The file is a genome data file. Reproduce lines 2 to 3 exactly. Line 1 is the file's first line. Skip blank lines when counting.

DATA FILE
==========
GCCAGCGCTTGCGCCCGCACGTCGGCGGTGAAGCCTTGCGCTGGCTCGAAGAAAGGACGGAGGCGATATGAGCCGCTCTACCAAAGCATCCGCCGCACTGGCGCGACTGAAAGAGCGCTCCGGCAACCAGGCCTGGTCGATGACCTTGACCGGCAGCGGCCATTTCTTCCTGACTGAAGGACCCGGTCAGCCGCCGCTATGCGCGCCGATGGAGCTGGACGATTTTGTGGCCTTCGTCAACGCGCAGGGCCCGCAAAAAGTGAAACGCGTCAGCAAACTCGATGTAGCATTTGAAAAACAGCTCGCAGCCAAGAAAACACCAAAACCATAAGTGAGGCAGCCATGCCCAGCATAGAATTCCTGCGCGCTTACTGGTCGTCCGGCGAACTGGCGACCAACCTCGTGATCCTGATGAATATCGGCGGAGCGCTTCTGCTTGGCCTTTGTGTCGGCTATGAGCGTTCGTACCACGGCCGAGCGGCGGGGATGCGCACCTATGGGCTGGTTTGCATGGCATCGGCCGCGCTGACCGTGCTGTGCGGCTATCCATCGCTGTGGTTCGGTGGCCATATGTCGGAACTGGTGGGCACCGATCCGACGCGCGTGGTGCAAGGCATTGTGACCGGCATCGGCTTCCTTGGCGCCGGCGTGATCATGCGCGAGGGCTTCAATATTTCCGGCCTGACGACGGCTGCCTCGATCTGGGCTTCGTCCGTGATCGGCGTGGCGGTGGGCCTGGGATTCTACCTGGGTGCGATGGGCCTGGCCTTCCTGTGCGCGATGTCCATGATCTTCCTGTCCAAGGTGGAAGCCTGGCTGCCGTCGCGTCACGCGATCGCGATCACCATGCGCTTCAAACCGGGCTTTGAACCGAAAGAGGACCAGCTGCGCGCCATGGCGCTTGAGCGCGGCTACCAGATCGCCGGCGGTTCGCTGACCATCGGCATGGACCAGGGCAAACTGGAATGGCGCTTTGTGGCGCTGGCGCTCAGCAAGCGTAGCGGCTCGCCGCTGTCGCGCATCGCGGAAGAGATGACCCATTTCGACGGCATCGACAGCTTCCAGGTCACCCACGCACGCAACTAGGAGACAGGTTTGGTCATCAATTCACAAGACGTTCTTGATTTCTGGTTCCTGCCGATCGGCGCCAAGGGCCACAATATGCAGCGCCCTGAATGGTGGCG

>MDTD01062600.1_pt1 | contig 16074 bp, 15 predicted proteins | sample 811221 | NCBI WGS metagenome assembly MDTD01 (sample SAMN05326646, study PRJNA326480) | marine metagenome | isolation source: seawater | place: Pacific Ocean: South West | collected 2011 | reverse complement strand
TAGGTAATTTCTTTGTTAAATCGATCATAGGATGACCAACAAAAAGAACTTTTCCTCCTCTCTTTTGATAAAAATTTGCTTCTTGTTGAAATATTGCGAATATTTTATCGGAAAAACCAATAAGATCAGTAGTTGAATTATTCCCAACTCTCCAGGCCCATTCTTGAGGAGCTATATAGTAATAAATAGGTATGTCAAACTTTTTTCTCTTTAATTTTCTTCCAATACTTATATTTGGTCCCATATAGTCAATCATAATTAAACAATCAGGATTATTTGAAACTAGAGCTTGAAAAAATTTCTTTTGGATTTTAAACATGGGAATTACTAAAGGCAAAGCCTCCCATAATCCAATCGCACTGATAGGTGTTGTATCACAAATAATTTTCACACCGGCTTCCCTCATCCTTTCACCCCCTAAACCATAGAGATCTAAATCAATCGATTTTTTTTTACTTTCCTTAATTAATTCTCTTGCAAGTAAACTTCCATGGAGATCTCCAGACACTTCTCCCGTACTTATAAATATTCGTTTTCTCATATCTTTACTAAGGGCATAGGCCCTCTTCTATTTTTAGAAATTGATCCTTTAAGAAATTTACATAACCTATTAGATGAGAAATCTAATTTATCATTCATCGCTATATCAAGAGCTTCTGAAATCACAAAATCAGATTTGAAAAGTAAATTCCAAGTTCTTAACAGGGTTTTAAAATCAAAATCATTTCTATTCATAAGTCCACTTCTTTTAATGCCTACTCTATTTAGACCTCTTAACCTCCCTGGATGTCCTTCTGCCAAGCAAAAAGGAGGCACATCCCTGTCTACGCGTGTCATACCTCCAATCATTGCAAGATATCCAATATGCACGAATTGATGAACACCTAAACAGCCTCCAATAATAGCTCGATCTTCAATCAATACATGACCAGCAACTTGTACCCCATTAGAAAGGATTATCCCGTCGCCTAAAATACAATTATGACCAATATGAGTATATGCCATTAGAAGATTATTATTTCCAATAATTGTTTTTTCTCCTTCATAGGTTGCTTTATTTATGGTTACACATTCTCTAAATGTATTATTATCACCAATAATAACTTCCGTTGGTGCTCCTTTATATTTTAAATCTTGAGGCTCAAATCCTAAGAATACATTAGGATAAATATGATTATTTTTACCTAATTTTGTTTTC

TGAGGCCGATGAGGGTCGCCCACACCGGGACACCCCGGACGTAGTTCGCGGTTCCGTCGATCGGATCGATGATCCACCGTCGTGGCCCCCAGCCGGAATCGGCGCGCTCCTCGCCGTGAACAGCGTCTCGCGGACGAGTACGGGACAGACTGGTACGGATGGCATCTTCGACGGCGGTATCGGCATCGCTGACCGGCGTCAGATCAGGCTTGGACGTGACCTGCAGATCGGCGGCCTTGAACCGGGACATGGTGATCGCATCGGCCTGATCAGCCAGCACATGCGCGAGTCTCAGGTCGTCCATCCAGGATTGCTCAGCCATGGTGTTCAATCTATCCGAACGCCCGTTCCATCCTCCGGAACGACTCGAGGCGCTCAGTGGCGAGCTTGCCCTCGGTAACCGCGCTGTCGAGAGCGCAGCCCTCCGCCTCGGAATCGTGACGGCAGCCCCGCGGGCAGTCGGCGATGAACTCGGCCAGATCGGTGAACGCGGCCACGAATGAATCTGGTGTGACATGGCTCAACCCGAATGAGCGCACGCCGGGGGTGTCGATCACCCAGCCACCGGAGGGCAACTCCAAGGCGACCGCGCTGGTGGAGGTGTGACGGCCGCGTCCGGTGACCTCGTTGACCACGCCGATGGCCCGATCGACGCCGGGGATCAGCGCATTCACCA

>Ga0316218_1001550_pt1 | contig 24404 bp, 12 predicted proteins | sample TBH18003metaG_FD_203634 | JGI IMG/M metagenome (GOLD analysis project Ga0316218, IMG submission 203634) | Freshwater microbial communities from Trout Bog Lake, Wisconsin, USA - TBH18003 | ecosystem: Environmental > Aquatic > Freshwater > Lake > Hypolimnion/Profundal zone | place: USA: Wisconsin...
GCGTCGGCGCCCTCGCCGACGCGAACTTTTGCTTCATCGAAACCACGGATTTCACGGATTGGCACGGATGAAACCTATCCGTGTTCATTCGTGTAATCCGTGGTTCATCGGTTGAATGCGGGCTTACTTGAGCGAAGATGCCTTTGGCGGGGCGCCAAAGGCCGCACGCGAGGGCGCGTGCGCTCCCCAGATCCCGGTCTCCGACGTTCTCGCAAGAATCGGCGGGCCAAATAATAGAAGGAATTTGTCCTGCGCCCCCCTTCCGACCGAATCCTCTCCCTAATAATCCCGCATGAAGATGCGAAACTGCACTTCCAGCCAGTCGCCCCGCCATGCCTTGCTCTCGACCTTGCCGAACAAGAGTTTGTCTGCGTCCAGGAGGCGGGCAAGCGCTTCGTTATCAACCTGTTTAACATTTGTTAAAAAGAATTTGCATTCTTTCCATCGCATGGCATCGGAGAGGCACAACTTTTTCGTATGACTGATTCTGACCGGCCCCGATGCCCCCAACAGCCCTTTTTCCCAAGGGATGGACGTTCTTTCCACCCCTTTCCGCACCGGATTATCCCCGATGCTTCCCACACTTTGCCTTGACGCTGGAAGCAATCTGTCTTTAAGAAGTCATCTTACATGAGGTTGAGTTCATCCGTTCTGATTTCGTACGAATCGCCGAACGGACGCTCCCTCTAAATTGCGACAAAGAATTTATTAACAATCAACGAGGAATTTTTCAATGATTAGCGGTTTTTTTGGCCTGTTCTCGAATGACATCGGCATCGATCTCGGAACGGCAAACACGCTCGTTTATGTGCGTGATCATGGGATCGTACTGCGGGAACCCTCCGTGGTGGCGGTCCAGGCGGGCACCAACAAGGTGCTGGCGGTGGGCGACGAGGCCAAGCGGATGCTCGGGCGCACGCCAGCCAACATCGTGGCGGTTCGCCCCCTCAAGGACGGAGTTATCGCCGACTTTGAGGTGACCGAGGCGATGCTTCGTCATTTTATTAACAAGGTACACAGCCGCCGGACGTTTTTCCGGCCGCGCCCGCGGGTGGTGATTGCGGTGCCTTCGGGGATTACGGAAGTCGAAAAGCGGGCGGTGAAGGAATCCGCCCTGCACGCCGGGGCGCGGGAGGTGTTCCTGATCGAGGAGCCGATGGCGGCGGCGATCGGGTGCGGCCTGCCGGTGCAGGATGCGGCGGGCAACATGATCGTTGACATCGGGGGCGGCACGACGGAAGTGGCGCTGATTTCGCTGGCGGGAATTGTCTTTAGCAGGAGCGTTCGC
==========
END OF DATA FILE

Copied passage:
>MDTD01062600.1_pt1 | contig 16074 bp, 15 predicted proteins | sample 811221 | NCBI WGS metagenome assembly MDTD01 (sample SAMN05326646, study PRJNA326480) | marine metagenome | isolation source: seawater | place: Pacific Ocean: South West | collected 2011 | reverse complement strand
TAGGTAATTTCTTTGTTAAATCGATCATAGGATGACCAACAAAAAGAACTTTTCCTCCTCTCTTTTGATAAAAATTTGCTTCTTGTTGAAATATTGCGAATATTTTATCGGAAAAACCAATAAGATCAGTAGTTGAATTATTCCCAACTCTCCAGGCCCATTCTTGAGGAGCTATATAGTAATAAATAGGTATGTCAAACTTTTTTCTCTTTAATTTTCTTCCAATACTTATATTTGGTCCCATATAGTCAATCATAATTAAACAATCAGGATTATTTGAAACTAGAGCTTGAAAAAATTTCTTTTGGATTTTAAACATGGGAATTACTAAAGGCAAAGCCTCCCATAATCCAATCGCACTGATAGGTGTTGTATCACAAATAATTTTCACACCGGCTTCCCTCATCCTTTCACCCCCTAAACCATAGAGATCTAAATCAATCGATTTTTTTTTACTTTCCTTAATTAATTCTCTTGCAAGTAAACTTCCATGGAGATCTCCAGACACTTCTCCCGTACTTATAAATATTCGTTTTCTCATATCTTTACTAAGGGCATAGGCCCTCTTCTATTTTTAGAAATTGATCCTTTAAGAAATTTACATAACCTATTAGATGAGAAATCTAATTTATCATTCATCGCTATATCAAGAGCTTCTGAAATCACAAAATCAGATTTGAAAAGTAAATTCCAAGTTCTTAACAGGGTTTTAAAATCAAAATCATTTCTATTCATAAGTCCACTTCTTTTAATGCCTACTCTATTTAGACCTCTTAACCTCCCTGGATGTCCTTCTGCCAAGCAAAAAGGAGGCACATCCCTGTCTACGCGTGTCATACCTCCAATCATTGCAAGATATCCAATATGCACGAATTGATGAACACCTAAACAGCCTCCAATAATAGCTCGATCTTCAATCAATACATGACCAGCAACTTGTACCCCATTAGAAAGGATTATCCCGTCGCCTAAAATACAATTATGACCAATATGAGTATATGCCATTAGAAGATTATTATTTCCAATAATTGTTTTTTCTCCTTCATAGGTTGCTTTATTTATGGTTACACATTCTCTAAATGTATTATTATCACCAATAATAACTTCCGTTGGTGCTCCTTTATATTTTAAATCTTGAGGCTCAAATCCTAAGAATACATTAGGATAAATATGATTATTTTTACCTAATTTTGTTTTC